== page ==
QuickCheck: Are the International Court of Justice and the International Criminal Court the same?

THE rise in geopolitical tensions across the globe has brought terms and phrases often used only among political scientists into public attention, such as the International Court of Justice (ICJ) and the International Criminal Court (ICC).

Last December, South Africa filed a case against Israel at ICJ alleging that its action in Gaza is tantamount to genocide.

Meanwhile, the ICC prosecutor was recently reported to be seeking arrest warrants for top Israeli and Hamas officials for war crimes.

Due to their relatively similar-sounding names and the fact that both are in The Hague - a city in the Netherlands - many people have assumed that the ICJ and ICC are one and the same.

Is this true?



The ICJ and ICC are different organisations at different locations in The Hague, with the ICJ established at the Peace Palace as a way to settle disputes between countries.

It is considered the judicial organ of the United Nations, to settle disputes based on international laws.

As such, the ICJ only accepts appearances from the UN's 193 member states and its decisions are conclusive and binding as a court that settles disputes, the ICJ does not have the power to convict or sentence individuals.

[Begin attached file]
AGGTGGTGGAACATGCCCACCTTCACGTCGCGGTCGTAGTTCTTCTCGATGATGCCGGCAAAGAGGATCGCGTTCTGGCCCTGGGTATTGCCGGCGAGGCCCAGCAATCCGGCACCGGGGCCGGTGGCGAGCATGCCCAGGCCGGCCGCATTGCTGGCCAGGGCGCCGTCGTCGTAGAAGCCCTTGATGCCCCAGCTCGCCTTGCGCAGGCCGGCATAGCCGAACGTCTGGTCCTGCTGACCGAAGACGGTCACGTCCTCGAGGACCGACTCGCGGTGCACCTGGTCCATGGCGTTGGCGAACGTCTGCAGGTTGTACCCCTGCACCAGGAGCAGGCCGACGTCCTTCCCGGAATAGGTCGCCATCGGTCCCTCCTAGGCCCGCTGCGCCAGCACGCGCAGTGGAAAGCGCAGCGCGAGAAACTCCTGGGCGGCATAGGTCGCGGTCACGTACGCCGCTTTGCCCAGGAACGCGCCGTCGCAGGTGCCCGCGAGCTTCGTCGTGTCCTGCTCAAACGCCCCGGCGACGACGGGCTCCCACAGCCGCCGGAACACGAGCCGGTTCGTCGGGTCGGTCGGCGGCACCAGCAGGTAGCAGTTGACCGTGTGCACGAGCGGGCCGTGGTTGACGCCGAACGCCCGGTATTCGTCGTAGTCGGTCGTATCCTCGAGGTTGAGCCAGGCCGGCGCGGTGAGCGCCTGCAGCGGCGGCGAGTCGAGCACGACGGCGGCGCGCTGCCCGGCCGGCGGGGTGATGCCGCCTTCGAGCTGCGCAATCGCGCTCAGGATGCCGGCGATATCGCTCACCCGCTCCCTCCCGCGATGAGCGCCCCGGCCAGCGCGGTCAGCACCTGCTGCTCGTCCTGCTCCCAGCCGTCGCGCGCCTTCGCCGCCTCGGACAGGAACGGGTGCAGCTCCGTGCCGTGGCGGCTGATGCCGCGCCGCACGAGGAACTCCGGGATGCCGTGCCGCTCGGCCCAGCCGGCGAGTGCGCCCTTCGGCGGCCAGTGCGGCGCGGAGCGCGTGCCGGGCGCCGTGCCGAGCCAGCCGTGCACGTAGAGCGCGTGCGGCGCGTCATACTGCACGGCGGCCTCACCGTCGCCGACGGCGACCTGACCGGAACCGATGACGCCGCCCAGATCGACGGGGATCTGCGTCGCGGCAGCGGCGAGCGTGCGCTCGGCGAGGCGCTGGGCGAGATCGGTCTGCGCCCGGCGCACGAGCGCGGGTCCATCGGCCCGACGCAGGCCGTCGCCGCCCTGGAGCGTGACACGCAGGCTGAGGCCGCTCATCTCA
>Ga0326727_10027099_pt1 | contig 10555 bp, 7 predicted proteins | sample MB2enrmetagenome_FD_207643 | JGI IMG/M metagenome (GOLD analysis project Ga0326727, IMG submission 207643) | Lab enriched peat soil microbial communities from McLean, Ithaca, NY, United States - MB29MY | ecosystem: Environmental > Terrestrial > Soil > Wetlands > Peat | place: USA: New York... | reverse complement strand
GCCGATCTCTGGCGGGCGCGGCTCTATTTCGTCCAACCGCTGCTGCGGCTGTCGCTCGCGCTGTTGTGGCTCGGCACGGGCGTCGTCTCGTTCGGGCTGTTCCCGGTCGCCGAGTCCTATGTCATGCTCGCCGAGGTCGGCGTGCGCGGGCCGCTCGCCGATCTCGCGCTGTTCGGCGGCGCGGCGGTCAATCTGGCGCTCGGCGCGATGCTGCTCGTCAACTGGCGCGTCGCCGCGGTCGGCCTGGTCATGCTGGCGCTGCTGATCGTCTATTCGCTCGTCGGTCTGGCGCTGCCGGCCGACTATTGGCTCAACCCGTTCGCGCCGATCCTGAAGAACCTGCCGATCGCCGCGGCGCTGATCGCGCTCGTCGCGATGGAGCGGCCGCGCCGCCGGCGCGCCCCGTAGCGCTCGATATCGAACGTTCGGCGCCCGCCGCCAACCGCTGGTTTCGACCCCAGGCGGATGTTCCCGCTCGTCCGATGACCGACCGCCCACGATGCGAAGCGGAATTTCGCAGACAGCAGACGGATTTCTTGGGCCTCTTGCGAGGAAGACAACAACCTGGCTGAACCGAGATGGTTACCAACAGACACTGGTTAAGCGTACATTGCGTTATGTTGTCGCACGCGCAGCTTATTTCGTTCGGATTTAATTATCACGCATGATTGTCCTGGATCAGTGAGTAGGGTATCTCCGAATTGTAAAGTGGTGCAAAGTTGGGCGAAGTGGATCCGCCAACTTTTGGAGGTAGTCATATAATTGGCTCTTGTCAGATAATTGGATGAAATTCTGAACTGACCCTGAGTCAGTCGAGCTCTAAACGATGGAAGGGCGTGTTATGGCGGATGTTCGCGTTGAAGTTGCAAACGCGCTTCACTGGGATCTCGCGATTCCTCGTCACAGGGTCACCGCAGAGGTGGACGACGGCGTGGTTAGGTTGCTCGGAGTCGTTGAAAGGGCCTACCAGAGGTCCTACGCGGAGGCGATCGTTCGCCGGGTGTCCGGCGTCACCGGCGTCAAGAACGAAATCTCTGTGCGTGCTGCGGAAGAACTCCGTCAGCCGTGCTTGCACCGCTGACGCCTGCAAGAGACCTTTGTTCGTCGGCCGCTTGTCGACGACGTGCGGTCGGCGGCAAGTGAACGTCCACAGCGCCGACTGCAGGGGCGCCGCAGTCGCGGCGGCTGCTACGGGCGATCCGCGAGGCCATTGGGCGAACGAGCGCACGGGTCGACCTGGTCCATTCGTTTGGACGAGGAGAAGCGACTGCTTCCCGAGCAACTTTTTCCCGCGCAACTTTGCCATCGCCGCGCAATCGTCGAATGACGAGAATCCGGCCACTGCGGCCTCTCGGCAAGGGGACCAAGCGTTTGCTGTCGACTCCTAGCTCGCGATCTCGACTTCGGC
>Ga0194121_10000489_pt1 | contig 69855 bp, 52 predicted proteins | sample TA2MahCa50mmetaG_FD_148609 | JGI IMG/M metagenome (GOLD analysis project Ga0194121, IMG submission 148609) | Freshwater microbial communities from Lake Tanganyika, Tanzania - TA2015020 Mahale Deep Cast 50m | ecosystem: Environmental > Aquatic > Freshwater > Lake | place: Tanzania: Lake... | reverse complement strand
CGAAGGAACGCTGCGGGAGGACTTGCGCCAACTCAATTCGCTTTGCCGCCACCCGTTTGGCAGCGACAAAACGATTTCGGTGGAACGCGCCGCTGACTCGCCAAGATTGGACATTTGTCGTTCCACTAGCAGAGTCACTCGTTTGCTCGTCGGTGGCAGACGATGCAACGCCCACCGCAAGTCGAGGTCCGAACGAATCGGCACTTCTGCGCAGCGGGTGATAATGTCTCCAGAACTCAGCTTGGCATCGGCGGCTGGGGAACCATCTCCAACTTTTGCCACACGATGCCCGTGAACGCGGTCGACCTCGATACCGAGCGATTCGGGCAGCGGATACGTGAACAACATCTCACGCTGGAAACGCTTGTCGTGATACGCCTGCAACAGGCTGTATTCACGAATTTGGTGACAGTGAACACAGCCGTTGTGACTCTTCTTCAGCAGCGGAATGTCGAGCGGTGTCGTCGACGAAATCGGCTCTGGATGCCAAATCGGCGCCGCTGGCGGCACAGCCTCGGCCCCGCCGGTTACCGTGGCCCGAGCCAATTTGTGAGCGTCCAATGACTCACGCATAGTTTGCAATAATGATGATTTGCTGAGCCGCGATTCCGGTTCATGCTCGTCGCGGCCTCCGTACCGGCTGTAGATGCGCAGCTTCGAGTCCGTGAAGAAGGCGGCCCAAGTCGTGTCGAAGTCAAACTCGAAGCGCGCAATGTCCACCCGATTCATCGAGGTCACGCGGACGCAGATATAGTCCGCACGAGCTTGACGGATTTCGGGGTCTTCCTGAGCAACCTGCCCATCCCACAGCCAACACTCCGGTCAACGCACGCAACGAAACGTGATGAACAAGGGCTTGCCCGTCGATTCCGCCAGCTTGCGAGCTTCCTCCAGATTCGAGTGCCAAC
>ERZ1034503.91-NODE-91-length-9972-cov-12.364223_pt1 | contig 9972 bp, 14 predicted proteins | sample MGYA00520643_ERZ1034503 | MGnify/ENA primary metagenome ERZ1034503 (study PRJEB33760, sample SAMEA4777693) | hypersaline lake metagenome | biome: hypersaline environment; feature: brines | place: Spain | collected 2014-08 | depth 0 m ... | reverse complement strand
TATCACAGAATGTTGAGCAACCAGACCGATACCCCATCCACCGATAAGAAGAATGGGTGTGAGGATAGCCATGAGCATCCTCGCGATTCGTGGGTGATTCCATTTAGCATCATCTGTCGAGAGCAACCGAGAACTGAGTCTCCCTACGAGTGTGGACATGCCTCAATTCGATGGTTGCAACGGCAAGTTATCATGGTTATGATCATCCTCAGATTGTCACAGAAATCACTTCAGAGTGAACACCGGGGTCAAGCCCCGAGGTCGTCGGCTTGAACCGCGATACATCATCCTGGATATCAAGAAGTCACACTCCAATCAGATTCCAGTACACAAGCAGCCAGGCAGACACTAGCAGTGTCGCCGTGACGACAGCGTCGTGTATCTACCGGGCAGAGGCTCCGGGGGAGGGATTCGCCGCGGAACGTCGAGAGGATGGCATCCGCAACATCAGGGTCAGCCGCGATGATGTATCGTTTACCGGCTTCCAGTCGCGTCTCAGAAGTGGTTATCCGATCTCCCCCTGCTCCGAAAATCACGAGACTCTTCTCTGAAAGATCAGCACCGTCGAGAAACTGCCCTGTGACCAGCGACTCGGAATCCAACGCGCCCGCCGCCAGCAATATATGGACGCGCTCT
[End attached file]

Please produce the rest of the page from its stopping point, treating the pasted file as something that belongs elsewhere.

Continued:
It instead relies on the UN Security Council to enforce decisions if a state fails to comply with its rulings.

On the other hand, the ICC is a criminal court that investigates and prosecutes individuals for crimes against humanity, war crimes, genocides and crimes of aggression.

The ICC operates on the principle that atrocities are crimes of universal concern that warrant international prosecution, and although the ICC is endorsed by the UN General Assembly, the court is legally independent of the UN.

Indeed as explained by the Mississippi College Law Review through a page on its website, the ICC steps in when "international prosecutions may be warranted when nations cannot or will not prosecute them on their own."

These actions are outlined under the Rome Statute - the treaty that governs the ICC - which has 124 state parties as of Feb 2023.

However, several countries, such as the United States, China and Russia are not signatories of the statute and therefore do not recognise its authority.

It is notable, however, that the US endorsed an arrest warrant issued by the ICC against Russia’s President Vladimir Putin over charges related to the deportation of Ukrainian children.








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